(from A Field Guide to the Heavens)

Hooking boxes of dogfish
across the packinghouse floor,
take the fat grease pencil you
use to mark 36/BOS or 42/NY
on the split-pine boxlids
and draw a circle around
the place where labor becomes
surplus or where my stepfather’s
cigarette, thirty cents a pack
in those days, went sparkling
from his lip when his boot
hit the wet ice, when he went
under the wheels of the forklift:
Three cents a pound, twenty thousand
pounds, packed in ice and stacked:
Take your allowance for boxes,
the box-makers in their wire cages
pumping pedals, take your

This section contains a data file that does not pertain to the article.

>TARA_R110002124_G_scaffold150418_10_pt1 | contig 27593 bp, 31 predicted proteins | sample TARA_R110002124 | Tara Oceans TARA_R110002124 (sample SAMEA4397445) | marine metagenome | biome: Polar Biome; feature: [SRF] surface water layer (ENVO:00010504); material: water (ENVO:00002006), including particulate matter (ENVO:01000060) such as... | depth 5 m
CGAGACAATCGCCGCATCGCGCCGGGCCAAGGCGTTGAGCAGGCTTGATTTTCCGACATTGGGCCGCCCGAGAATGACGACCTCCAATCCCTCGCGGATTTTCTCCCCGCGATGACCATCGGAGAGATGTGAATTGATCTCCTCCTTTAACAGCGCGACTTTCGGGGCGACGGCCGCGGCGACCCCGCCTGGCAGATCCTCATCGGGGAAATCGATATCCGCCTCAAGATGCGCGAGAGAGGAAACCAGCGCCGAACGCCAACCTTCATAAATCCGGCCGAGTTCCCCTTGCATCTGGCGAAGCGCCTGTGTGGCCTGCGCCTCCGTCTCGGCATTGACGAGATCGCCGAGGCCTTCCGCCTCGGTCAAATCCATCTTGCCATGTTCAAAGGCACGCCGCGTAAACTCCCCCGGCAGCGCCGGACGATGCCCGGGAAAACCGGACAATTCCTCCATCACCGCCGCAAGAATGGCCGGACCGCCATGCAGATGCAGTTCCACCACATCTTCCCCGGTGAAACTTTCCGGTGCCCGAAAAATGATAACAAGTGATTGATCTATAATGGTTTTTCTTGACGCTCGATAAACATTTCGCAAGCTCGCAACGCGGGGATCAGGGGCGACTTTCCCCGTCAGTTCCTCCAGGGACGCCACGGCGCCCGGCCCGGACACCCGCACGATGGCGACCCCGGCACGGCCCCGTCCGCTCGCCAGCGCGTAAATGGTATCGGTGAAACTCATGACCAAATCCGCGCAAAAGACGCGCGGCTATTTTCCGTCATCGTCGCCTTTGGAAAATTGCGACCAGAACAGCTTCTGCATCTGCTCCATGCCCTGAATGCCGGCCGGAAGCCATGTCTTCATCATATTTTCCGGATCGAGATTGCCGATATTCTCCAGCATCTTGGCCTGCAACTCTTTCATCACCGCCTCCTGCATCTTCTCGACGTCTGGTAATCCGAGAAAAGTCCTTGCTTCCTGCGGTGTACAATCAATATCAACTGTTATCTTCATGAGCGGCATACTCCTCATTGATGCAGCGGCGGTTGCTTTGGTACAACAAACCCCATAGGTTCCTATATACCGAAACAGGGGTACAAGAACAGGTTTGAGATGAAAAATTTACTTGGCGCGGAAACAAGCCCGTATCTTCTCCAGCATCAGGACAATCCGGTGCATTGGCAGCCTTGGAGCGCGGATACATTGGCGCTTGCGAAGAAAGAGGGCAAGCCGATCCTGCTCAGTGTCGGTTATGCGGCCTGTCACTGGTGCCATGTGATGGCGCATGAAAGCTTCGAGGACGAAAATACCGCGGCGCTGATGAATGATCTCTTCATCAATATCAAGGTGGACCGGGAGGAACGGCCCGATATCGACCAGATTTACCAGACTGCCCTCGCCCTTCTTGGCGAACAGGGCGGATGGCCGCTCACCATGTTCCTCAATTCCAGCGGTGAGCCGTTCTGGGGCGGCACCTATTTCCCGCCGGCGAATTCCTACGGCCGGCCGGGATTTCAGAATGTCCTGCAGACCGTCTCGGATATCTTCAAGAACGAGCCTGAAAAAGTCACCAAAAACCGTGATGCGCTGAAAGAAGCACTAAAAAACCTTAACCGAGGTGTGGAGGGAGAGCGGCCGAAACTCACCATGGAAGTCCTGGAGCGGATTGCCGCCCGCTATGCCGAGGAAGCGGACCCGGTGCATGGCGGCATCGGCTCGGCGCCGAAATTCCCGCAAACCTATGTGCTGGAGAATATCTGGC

allowance for diesel, take
the boat’s share, the owner’s
two shares, the skipper’s son’s
half-share, take making that ripped
pair of gloves last another week,
take him hot soup and bread,
take him his worthless union card
and his thermos of coffee
and his watchcap over his ears:
You can’t save him – he only
wanted to come home to a hot supper,
hash and eggs in the blackened pan
and then lean against the iron stove
to warm his back before bed.
But there’s nothing you can do
in your small child’s terror
when the woman says, What
will we eat? How will we live?

You will eat and you will live,
this time, in this life, though
in other times, you have perished,
and on winter mornings thereafter
you have risen to the lunch pail
and drifted along the glazed wharves
and reckoned your wage on your fingers,
your hard eye drawing its essential light
skyward from the idle trawlers
while they locked and buckled
in the freezing harbor.



More Poems from A Field Guide to the Heavens:

The Tree
When Lilacs